Case in point, the dialogue and talking. When you talk to an NPC (and you can talk to an awful lot of them… an AWFUL lot), they will say something followed by a bunch of options being presented to you at the bottom and you choose what you want your character to say next. While it’s a classic system for an RPG, in KoA it just feels badly done. It’s also a game featuring a silent protagonist. So while you may choose what to ask about, your character never actually talks. And it just ruins the flow of the whole conversation. Now in Skyrim, your character is silent. But the options presented to you make it feel like you are having a proper conversation with the NPCs, it seems like a dialogue. In KoA it seems like a series of short monologues, all directed at you with you choosing which ones to listen to. And that definitely takes away from the immersion, something which can kill an RPG stone, cold dead.
Another thing about the dialogue actually. It bothers me that all the “questions” you can ask about various different things (the place where you are, the people, the magical Fae etc, etc) actually have no bearing on the game. I suffer from something I like to call “Innkeeper Syndrome” where I feel the need to ask every NPC every question that is offered to me. This is because I worry that if I don’t then I might miss some important or cool little side-quest that might net me some decent story, experience or loot. However in KoA, it slowly dawns on you that unless you enjoy listening to people talk at you for hours on end then there’s really no point talking to them unless it’s to do with a quest.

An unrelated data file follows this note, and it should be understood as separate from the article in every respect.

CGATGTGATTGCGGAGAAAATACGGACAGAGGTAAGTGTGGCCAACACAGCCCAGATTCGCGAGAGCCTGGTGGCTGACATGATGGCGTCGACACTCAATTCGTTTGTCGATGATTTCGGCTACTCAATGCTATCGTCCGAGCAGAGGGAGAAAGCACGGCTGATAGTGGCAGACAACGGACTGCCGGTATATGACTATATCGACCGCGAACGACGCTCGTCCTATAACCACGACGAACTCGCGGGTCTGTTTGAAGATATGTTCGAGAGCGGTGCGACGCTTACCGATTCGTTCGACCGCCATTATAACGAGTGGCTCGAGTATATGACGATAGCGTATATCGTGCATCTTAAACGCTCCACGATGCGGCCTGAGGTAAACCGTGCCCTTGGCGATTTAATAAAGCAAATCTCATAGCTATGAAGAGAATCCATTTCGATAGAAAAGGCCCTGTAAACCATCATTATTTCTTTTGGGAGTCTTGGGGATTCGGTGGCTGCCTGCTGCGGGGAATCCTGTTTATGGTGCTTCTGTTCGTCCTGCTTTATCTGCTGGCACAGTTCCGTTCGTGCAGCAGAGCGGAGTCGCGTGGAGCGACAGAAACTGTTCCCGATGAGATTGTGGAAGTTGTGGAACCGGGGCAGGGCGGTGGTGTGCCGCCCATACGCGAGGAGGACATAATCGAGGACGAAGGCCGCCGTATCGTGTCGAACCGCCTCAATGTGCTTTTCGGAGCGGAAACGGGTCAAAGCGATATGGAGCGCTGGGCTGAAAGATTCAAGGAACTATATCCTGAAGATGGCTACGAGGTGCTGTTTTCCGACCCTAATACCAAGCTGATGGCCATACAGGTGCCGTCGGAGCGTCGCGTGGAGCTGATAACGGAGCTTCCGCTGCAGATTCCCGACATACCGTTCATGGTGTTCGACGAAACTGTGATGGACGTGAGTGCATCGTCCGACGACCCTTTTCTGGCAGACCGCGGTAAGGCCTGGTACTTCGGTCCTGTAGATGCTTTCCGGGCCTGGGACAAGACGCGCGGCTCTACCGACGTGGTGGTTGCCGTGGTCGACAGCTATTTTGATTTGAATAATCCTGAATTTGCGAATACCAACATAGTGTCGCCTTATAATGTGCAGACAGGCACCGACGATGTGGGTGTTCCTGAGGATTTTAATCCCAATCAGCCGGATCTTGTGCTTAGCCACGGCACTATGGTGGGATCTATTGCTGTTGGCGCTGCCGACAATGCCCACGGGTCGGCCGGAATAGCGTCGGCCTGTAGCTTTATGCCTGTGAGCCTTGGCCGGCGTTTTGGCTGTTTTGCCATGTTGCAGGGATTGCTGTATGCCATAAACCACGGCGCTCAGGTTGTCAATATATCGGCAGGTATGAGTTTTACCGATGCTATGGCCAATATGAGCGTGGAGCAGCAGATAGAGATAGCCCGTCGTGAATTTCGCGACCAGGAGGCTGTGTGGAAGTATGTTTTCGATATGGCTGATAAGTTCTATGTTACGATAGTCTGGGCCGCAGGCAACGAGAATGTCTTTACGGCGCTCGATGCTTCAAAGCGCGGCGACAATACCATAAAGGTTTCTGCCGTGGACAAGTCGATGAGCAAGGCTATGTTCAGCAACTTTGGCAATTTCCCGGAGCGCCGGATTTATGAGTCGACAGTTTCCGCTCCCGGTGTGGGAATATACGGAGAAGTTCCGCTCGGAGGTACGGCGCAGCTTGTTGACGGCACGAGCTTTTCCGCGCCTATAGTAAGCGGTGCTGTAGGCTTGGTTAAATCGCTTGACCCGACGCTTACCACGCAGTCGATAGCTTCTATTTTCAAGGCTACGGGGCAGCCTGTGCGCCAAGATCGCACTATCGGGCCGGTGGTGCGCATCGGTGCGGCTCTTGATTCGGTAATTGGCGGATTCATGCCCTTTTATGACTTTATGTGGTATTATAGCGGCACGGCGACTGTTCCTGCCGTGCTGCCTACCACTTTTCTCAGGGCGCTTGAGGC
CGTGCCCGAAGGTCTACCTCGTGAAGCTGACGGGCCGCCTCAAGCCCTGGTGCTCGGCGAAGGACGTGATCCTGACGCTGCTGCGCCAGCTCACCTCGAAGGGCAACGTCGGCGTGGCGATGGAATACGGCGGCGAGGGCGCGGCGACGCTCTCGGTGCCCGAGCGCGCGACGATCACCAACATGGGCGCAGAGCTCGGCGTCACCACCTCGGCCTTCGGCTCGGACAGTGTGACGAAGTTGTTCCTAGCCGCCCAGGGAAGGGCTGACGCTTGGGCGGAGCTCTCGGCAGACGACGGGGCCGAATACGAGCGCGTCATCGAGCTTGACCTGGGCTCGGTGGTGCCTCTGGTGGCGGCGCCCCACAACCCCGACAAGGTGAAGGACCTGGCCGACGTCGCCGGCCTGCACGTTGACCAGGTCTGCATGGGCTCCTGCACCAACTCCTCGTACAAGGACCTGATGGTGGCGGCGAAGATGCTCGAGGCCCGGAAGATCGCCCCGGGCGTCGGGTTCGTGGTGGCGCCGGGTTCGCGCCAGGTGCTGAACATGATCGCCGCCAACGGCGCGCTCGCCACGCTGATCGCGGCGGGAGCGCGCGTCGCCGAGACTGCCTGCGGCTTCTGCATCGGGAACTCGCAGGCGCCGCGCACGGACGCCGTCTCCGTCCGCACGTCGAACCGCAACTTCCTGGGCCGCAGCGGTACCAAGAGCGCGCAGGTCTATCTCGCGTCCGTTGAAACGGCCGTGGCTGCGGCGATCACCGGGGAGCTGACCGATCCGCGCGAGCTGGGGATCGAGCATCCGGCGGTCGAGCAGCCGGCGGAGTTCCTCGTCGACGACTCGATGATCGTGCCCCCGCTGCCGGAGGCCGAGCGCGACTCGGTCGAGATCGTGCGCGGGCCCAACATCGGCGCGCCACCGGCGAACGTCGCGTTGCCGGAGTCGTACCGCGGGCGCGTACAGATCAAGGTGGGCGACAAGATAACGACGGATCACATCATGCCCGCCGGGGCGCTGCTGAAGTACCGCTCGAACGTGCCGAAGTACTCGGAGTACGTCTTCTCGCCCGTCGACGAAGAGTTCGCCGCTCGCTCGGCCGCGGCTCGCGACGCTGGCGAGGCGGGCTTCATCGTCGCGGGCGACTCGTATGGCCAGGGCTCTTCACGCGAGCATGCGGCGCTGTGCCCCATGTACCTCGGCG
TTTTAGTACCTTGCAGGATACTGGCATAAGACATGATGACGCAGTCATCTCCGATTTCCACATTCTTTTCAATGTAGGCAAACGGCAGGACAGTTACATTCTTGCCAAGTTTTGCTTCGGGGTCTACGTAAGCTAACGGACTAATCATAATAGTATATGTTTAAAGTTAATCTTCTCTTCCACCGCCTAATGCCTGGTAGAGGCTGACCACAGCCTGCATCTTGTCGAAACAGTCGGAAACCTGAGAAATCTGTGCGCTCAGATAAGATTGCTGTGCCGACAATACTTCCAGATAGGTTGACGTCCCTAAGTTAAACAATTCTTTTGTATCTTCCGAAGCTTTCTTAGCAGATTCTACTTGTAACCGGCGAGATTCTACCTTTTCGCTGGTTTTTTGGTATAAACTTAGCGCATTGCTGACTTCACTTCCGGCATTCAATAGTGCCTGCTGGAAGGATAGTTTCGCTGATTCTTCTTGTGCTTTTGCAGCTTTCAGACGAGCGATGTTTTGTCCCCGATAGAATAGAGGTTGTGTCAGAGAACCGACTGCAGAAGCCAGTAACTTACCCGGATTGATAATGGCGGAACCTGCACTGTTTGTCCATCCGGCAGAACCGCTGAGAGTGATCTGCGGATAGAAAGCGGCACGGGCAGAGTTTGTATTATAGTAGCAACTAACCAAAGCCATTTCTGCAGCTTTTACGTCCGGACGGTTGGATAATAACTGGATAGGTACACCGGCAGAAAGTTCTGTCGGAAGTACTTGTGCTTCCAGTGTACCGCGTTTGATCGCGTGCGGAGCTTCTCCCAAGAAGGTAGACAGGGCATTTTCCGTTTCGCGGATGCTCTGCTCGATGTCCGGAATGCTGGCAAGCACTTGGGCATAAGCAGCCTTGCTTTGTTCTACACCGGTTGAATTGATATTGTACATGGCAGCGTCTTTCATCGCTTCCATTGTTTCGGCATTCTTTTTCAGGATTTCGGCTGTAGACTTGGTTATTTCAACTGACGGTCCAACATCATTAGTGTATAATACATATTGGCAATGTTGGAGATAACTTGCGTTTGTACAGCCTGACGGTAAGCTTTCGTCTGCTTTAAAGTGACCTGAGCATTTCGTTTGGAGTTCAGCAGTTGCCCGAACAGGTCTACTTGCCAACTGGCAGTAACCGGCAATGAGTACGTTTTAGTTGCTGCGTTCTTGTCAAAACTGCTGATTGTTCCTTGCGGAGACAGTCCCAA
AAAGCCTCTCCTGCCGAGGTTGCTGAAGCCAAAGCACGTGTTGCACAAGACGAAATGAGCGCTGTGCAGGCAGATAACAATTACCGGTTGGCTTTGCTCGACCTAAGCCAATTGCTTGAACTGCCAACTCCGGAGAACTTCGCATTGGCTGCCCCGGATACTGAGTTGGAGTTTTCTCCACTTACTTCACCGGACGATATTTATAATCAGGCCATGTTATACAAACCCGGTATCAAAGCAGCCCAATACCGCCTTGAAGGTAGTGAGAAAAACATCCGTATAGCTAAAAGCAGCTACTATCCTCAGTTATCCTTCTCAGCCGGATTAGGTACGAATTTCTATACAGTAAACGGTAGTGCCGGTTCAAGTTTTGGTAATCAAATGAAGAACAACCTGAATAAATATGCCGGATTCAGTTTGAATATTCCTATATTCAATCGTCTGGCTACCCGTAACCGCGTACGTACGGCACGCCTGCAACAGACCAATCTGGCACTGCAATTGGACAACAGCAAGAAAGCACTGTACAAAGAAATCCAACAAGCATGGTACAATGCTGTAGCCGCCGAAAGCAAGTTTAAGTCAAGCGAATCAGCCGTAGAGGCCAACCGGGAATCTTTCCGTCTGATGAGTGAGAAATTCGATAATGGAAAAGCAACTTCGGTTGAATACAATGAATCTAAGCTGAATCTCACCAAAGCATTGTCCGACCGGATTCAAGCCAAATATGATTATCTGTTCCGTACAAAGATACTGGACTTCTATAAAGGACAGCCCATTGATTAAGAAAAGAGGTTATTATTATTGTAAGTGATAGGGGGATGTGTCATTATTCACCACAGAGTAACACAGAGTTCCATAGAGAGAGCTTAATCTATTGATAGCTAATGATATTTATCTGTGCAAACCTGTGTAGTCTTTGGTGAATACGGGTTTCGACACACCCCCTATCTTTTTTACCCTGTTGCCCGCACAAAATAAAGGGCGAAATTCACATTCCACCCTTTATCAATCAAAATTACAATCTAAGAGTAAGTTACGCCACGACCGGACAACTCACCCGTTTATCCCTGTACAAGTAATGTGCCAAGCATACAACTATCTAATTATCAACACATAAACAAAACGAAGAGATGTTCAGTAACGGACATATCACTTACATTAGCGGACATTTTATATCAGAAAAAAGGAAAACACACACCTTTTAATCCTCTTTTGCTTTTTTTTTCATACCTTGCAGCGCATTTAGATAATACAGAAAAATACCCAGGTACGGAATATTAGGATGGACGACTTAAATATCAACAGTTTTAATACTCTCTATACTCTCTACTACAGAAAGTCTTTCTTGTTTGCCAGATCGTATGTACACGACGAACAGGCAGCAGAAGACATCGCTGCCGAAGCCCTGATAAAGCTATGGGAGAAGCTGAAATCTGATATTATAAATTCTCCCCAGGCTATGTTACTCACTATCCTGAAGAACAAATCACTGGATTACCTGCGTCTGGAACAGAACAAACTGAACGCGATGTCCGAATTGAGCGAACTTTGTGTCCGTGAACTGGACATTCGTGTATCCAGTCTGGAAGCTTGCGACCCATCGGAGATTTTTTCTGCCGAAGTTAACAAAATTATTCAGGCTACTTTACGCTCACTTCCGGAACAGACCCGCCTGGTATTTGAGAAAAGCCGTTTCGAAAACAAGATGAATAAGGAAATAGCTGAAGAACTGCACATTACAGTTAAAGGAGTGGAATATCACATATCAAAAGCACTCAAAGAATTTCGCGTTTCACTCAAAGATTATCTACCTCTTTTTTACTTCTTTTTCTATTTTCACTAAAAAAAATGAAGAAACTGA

There are other poor aspects. The lockpicking mini-game features you swivelling your pick around the lock and then “opening” it slowly. If the pick starts to shudder and twitch then you stop and change the position. But once again, it just doesn’t feel that good and unfortunately, Skyrim used the same system and did it better!
Dispelling traps on chests and the like is an absolute pain in the arse. What you are presented with is a ring with small symbols on it, and a dial which circles around it at speed (over the symbols). And the aim is to click your mouse at the moments the dial goes over each symbol and then do them all quickly. However, with me I have to click when the dial is about a quarter of the circle away from the symbol, and I’m not the only one with that problem. Whether this part of the game is just poorly optimised I don’t know, but it’s absolutely annoying as fuck.
While the combat feels solid (if a tiny bit repetitive at times) there are some aspects which are a definite problem. The biggest of which is blocking. Upon pressing shift your character whips out his/her shield from his special invisible shield pocket and deploys it, allowing him/her to block a portion of incoming damage. However, again it feels poorly optimised as unless you can time your blocking to before the enemy character starts to attack you you never seem able to get the shield up in time. While right now this isn’t much of a problem for me, I worry that by end-game it could well prove an issue.
Another thing that genuinely bothered me immensely was the camera angle. The camera is always right up behind your character and angled slightly down, and while it may seem like a nit-pick you’d be surprised by how often I found myself wishing I could change it (which you can’t). Simply to see more of the world around me or to be able to see what I was doing more easily.